Some like it hot

Working in a Mexican restaurant during his teenage years, Mark Buchanan discovered his love for jalapeños. Since then he has climbed higher and higher on the Scoville scale.

Beautiful, dark-green jalapeño peppers will make your tongue burn — wonderful! But as I later discovered, the jalapeño is a mild creature compared to the bird’s eye chilli, which gives an aggressive fire to Asian curries and soups. And that heat, I now know, bears no relation to the savage pain produced by a Naga or Bhut jolokia chilli, or the trauma of the pointy-tailed Carolina Reaper, currently the world’s hottest pepper. Bred as a hybrid in 2013 by ‘Smokin’ Ed Currie in South Carolina, the Reaper reaches 2.2 million Scoville units on the scientific scale used to measure the capacity of an edible substance to produce heat and pain.

That’s not too hot for thrill-seeking enthusiasts who are creating new hybridized peppers and chemically extracted chilli products, some of which soar far beyond the Reaper on the Scoville scale. Invented by American pharmacist Wilbur Scoville in 1912, the Scoville unit helps the food industry achieve chilli sauces with precise levels of heat. For chilli extremists, it helps distinguish the devoted chilli-head from the dilettante.

Scoville’s original method — the Scoville organoleptic test — employed a panel of human tasters to determine how many times a substance needed to be diluted in neutral solution until people tasted no heat at all. Under this test, the heat of an extract of the mild jalapeño disappears after being diluted about 5,000 times, yielding a Scoville rating of roughly 5,000, although individual chillies fluctuate between 3,500 and 8,000. The hotter bird’s eye scores between 50,000 and 100,000.

Today, the multi-billion-dollar hot sauce industry measures Scoville ratings with a faster and more objective scientific method based on high-pressure liquid chromotography of pulverized chilli samples in solution. This method detects the concentration of capsaicin, the chemical responsible for chilli heat. Chomp down on a Carolina Reaper and your tongue burns because capsaicin — a phytoalkaloid produced by chilli plants — binds to a key temperature receptor, TRPV1, present on nerve fibres. The result is an urgent message sent to the brain — “You’re on fire!”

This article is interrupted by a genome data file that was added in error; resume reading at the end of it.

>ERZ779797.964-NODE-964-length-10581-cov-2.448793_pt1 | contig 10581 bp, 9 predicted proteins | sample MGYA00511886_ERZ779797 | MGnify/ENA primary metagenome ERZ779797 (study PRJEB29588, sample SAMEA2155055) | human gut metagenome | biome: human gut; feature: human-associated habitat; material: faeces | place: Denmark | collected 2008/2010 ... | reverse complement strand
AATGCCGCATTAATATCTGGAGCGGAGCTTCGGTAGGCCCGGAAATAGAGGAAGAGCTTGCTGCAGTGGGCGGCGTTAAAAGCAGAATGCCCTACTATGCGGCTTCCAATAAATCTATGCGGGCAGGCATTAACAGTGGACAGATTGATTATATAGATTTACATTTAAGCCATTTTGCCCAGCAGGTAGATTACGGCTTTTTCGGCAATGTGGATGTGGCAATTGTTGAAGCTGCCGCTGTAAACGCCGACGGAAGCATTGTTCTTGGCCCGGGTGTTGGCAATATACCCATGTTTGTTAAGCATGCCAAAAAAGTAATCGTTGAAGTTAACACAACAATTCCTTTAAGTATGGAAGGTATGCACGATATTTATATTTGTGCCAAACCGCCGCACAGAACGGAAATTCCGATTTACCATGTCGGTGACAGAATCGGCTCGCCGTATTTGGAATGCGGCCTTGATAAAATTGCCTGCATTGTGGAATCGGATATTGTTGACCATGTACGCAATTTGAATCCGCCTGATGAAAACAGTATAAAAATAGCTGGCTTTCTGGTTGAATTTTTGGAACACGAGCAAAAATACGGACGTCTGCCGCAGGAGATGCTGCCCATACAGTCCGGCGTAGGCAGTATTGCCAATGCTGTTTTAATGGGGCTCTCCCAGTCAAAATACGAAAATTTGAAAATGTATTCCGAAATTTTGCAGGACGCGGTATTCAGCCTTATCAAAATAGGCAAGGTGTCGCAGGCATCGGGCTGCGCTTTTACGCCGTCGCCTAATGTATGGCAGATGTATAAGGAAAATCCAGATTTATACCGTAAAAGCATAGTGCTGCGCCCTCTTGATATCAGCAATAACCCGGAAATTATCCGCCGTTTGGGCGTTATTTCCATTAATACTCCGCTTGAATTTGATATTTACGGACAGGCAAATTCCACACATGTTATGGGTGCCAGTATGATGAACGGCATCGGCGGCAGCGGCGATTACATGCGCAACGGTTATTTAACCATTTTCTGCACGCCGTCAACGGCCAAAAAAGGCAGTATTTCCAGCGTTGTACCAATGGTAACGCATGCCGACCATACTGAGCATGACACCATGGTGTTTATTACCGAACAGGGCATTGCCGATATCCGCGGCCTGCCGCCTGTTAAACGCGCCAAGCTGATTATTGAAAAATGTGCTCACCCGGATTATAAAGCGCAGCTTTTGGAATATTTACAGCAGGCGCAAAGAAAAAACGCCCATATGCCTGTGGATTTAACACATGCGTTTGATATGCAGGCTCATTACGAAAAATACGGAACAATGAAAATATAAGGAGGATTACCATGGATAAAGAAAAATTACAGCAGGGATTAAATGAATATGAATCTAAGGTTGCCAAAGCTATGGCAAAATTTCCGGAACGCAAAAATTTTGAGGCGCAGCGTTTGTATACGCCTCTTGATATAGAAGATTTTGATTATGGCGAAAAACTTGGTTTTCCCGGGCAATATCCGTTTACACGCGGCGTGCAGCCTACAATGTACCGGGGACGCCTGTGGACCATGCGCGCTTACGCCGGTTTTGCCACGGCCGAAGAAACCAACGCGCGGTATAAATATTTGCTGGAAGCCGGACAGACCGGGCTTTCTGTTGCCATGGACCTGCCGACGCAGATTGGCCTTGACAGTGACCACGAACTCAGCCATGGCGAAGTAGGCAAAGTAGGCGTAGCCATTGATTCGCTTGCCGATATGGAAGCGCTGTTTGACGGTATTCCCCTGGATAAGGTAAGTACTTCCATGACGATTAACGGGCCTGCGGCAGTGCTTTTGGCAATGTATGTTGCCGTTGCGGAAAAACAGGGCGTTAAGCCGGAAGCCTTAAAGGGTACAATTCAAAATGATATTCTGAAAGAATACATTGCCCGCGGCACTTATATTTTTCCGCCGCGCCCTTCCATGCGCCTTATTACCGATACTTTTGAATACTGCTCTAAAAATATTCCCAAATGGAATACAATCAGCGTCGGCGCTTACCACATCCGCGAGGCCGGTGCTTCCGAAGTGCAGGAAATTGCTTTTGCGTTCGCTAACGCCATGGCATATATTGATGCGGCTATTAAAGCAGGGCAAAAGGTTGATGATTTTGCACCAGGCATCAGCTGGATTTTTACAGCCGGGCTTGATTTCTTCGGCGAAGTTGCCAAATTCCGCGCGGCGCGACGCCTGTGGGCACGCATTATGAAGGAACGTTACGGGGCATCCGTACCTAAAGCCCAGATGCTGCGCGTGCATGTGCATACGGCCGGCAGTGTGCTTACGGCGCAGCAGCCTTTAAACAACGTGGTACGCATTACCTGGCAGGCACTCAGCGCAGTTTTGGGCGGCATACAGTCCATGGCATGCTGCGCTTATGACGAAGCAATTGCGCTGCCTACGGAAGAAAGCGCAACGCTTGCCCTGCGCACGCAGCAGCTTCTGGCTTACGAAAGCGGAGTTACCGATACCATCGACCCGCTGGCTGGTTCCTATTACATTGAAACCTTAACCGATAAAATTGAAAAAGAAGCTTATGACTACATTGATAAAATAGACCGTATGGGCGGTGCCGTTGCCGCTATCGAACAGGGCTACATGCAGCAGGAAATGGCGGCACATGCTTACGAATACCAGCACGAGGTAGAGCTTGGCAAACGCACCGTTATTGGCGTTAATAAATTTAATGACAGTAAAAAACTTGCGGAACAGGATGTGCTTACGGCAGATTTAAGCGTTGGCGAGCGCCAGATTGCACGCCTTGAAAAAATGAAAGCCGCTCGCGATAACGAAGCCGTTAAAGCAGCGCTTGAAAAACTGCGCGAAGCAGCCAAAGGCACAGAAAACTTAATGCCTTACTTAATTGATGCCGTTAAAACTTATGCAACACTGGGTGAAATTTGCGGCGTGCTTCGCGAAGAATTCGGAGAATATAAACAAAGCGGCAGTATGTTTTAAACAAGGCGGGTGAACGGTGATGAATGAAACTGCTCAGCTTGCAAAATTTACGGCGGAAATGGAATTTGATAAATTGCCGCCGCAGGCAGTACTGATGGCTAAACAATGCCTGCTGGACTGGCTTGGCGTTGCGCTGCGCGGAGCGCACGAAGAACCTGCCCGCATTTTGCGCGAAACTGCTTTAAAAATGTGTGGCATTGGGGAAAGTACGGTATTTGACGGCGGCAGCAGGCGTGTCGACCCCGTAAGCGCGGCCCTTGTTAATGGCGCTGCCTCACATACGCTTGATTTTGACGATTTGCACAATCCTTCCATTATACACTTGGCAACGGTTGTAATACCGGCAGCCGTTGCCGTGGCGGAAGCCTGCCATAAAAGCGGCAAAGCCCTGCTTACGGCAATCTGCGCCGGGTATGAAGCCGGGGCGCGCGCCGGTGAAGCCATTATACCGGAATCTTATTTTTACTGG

This mechanism reflects an evolutionary adaptation by chilli plants, which spread their seeds more effectively if birds, rather than mammals, eat their fruit. Mammals chew food with teeth, destroying ingested seeds. In contrast, seeds pass easily through the digestive tract of birds, emerging intact to be scattered far and wide. The burn of capsaicin makes most level-headed mammals avoid chilli pepper plants, helping those plants thrive.

The exception is one species of mammal, Homo sapiens, which seems hell-bent on seeking the most intense chilli pain possible. The creator of the Carolina Reaper has recently claimed to have bred a new chilli, named Pepper X, with a Scoville rating over 3 million, well beyond the Reaper. Pepper X awaits confirmation as the world’s new hottest chilli by the Guinness Book of Records. But those seeking insane levels of capsaicin agony aren’t waiting for selective breeding, and have used chemistry to take chilli extracts into new territory.

The recipe for an extract is simple: immerse pulverized chilli in very pure alcohol, and let the alcohol draw capsaicin-containing oils into the solution. Later, evaporate off the alcohol. I have an extract in my kitchen — a nearly black oil with frightening tinges of exotic orange, which measures around 1.2 million on the Scoville scale. This is useful for ramping up the heat of any salsa. But other extracts are just a click away: Psycho Serum is far hotter than any natural chilli, scoring 6.4 million on the Scoville scale. Or there’s Mad Dog 37 Plutonium coming in at 9 million Scoville units, or the elegantly named Death Cap at a ludicrous 13 million, close to the theoretical maximum of 16 million for capsaicin-based extracts.

That number is attained only by a pure crystalline extract of capsaicin — obviously too dangerous to be ingested by any human being. Well, not really, as you can see in a delightful video (https://go.nature.com/2DK7T79) self-recorded by chilli extremist Darth Naga nearly a decade ago. Forty-five seconds after swallowing some pure capsaicin extract, in agony and suffering from tremors and hiccups, Darth bravely manages to put his experience into words: “The heat is unfathomable!” before shutting off the video. Darth survived, fortunately.

For now, 16 million Scoville units is the upper limit to the chilli experience — there’s nothing hotter, at least with the biomolecule capsaicin. But other biomolecules carry more punch than capsaicin. Resiniferatoxin, a chemical produced by the cactus-like plant Euphorbia resinifera, is the hottest chemical currently known, 1,000 times hotter even than capsaicin. A pure extract of this stuff scores 16 billion Scoville units. Eating just a gram or two would cause serious internal burns, and possibly death.

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Correspondence to Mark Buchanan.

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Buchanan, M. Some like it hot. Nat. Phys. 16, 112 (2020). https://doi.org/10.1038/s41567-019-0766-3

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